A furniture biz starts from scrap

A head injury turned Carlos Salgado into an entrepreneur.

EMAIL  |   PRINT  |   SHARE  |   RSS
 
google my aol my msn my yahoo! netvibes
Paste this link into your favorite RSS desktop reader
See all CNNMoney.com RSS FEEDS (close)

desk.03.jpg
Photos
6 companies born during downturns
Think a recession is a bad time to start a company? Imagine if the founders of these major corporations had thought the same...

(Fortune Small Business) -- Some people need a kick in the pants before they change course. For Carlos Salgado, 41, it took a knock on the head.

In 1998, the art handler and sculptor was working at the Guggenheim Museum SoHo in New York City. One moment he was disassembling a 400-pound steel sculpture by Italian artist Fabrizio Plessi; the next he was lying on the floor. Part of the massive artwork had fallen on his head.

Healing was a slow process. Fighting his workers' comp case was an even slower one. Salgado was relegated to his couch, where he found himself devouring books on furniture design and mulling a career change.

By the time he'd healed from the accident, an entrepreneur was born. Salgado got together with fabricator Bart Bettencourt. Together they hatched a plan: Turn salvaged scraps into sophisticated furniture.

The partners called their fledgling company Scrapile. In 2003 they unveiled their laminated-wood creations at two design shows before they even had a business plan. When orders started piling up, they had to develop an efficient production strategy, and fast.

"Our initial products were too labor-intensive," Salgado recalls. Advice from fellow artisans streamlined their method for assembling scraps into large planks.

Last year Scrapile brought in $80,000 in revenues. Now the company hopes to expand by repurposing waste streams from manufacturers of crystal, ceramics and glass.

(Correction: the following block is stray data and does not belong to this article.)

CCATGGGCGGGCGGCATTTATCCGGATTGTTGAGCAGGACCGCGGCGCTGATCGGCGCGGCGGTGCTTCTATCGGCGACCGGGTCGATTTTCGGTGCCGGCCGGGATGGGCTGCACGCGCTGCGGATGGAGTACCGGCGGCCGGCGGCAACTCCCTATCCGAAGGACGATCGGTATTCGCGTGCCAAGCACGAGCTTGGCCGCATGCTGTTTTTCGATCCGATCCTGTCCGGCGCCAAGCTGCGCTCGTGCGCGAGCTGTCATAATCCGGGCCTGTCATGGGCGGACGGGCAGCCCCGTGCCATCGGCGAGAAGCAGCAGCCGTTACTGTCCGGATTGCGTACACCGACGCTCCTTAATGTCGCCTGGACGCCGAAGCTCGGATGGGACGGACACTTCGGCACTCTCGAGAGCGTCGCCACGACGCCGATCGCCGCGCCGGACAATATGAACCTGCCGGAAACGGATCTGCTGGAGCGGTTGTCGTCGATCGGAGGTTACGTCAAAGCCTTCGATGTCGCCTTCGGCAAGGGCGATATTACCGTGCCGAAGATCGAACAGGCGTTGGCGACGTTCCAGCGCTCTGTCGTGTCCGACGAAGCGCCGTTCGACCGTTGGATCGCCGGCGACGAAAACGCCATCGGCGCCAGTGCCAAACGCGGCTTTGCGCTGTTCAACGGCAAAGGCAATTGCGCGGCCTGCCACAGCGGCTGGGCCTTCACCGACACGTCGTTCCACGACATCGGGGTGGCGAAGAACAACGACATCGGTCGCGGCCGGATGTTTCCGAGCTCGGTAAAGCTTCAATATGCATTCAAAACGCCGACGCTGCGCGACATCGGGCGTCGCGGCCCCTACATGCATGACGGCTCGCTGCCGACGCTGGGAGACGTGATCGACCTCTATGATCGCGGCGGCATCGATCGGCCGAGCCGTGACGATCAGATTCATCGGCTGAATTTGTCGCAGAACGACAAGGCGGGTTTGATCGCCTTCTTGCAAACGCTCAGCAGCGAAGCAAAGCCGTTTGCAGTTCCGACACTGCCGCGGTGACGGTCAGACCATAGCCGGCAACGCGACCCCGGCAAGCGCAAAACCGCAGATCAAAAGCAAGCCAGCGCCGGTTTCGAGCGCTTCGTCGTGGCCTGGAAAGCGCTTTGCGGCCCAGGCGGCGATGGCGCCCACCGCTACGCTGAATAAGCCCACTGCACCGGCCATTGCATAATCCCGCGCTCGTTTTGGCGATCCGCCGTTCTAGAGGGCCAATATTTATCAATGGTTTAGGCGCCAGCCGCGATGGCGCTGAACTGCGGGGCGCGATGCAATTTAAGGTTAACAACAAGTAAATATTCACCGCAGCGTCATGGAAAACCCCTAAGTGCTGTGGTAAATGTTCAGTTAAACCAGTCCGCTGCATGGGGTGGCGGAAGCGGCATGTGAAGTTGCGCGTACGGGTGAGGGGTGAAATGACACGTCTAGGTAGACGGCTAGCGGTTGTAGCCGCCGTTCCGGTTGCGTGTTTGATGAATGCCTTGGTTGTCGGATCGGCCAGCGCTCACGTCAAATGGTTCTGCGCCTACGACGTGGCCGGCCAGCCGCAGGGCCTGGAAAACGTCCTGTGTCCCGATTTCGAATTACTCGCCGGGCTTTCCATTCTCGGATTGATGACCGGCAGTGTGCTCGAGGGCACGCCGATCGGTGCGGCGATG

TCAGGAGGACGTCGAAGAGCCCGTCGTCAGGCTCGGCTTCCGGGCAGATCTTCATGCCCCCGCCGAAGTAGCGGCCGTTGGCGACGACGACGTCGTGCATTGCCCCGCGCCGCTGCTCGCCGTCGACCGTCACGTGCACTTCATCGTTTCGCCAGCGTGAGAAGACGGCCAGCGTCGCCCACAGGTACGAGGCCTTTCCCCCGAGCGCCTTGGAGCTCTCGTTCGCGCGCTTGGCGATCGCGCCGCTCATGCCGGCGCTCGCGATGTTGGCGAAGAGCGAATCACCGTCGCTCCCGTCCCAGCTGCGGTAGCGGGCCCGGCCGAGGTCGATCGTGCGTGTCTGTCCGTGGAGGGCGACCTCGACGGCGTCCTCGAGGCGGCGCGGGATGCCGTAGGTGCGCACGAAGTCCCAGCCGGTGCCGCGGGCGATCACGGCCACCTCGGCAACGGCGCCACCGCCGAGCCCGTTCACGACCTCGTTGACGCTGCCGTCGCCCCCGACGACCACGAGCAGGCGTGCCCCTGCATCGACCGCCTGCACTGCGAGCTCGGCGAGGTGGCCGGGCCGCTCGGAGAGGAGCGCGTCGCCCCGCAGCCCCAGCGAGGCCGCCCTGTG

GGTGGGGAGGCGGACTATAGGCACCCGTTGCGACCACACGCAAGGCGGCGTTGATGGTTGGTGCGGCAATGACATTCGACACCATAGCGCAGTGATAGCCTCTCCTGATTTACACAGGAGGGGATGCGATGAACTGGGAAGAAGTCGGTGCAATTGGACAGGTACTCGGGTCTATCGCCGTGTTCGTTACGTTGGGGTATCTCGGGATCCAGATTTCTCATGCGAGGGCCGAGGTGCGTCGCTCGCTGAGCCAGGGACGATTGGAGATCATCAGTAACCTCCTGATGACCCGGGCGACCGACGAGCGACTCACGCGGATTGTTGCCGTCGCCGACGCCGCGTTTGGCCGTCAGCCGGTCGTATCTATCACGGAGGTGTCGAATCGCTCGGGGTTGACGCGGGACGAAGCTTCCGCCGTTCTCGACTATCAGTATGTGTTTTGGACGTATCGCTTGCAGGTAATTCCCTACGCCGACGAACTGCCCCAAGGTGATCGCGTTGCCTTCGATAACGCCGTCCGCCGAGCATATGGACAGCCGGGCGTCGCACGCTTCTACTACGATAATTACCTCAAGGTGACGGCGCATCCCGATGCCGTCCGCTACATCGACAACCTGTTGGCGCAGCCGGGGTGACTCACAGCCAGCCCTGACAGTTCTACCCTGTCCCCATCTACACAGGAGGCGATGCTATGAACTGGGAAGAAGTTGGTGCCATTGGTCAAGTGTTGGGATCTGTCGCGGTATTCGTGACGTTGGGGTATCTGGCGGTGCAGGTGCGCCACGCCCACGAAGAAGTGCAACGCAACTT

The Future Perfect, a design store in Brooklyn, has carried Salgado and Bettencourt's furniture since the beginning. Owner David Alhadeff is impressed with the company's evolution so far.

"They have gone from offering a simple form made out of very beautiful material to making one-of-a-kind, gallery-worthy objects," he says.  To top of page

To write a note to the editor about this article, click here.




QMy dream is to launch my own business someday. Now that it's time to choose a major, I'm debating if I should major in entrepreneurial studies or major in engineering to acquire a set of skills first. Is majoring in entrepreneurship a good choice? More
Get Answer
- Spate, Orange, Calif.

Sponsors
More Galleries
The 10 most valuable global brands Apple has the most valuable brand in the world, up 67% over the last year, according to a BrandZ ranking. More
A life's work: Photos by Mary Ellen Mark The subjects of Mary Ellen Mark's photography ranged from celebrities to world leaders to those at the fringe of society, including prostitutes and the homeless. More
The 8 biggest job-killing companies Unemployment is at its lowest level since 2007, but some companies are still cutting lots of jobs. More
Worry about the hackers you don't know 
Crime syndicates and government organizations pose a much greater cyber threat than renegade hacker groups like Anonymous. Play
GE CEO: Bringing jobs back to the U.S. 
Jeff Immelt says the U.S. is a cost competitive market for advanced manufacturing and that GE is bringing jobs back from Mexico. Play
Hamster wheel and wedgie-powered transit 
Red Bull Creation challenges hackers and engineers to invent new modes of transportation. Play